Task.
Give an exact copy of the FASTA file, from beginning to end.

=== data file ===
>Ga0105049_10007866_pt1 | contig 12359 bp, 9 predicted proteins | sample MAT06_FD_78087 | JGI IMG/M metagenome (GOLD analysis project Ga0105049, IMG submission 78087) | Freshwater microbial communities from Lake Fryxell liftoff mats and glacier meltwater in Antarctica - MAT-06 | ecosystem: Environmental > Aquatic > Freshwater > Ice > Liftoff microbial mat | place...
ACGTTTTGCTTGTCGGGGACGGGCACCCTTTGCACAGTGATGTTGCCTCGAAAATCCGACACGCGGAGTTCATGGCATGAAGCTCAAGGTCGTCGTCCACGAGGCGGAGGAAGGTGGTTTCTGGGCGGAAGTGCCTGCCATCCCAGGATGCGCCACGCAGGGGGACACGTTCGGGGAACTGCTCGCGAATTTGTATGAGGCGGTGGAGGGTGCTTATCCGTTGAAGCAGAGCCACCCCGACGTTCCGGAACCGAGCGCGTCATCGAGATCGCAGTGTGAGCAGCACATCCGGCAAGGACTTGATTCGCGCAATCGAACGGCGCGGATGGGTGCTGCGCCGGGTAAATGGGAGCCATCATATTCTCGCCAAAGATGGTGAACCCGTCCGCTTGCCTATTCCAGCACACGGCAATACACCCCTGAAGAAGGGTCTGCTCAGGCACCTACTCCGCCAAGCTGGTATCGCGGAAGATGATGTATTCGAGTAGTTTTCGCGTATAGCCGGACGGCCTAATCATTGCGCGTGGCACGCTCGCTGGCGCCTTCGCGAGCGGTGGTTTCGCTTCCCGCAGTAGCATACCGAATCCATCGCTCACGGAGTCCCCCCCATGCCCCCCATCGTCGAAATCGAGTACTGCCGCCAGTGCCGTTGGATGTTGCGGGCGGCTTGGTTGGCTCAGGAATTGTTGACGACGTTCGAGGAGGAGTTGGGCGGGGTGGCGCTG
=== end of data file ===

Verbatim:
>Ga0105049_10007866_pt1 | contig 12359 bp, 9 predicted proteins | sample MAT06_FD_78087 | JGI IMG/M metagenome (GOLD analysis project Ga0105049, IMG submission 78087) | Freshwater microbial communities from Lake Fryxell liftoff mats and glacier meltwater in Antarctica - MAT-06 | ecosystem: Environmental > Aquatic > Freshwater > Ice > Liftoff microbial mat | place...
ACGTTTTGCTTGTCGGGGACGGGCACCCTTTGCACAGTGATGTTGCCTCGAAAATCCGACACGCGGAGTTCATGGCATGAAGCTCAAGGTCGTCGTCCACGAGGCGGAGGAAGGTGGTTTCTGGGCGGAAGTGCCTGCCATCCCAGGATGCGCCACGCAGGGGGACACGTTCGGGGAACTGCTCGCGAATTTGTATGAGGCGGTGGAGGGTGCTTATCCGTTGAAGCAGAGCCACCCCGACGTTCCGGAACCGAGCGCGTCATCGAGATCGCAGTGTGAGCAGCACATCCGGCAAGGACTTGATTCGCGCAATCGAACGGCGCGGATGGGTGCTGCGCCGGGTAAATGGGAGCCATCATATTCTCGCCAAAGATGGTGAACCCGTCCGCTTGCCTATTCCAGCACACGGCAATACACCCCTGAAGAAGGGTCTGCTCAGGCACCTACTCCGCCAAGCTGGTATCGCGGAAGATGATGTATTCGAGTAGTTTTCGCGTATAGCCGGACGGCCTAATCATTGCGCGTGGCACGCTCGCTGGCGCCTTCGCGAGCGGTGGTTTCGCTTCCCGCAGTAGCATACCGAATCCATCGCTCACGGAGTCCCCCCCATGCCCCCCATCGTCGAAATCGAGTACTGCCGCCAGTGCCGTTGGATGTTGCGGGCGGCTTGGTTGGCTCAGGAATTGTTGACGACGTTCGAGGAGGAGTTGGGCGGGGTGGCGCTG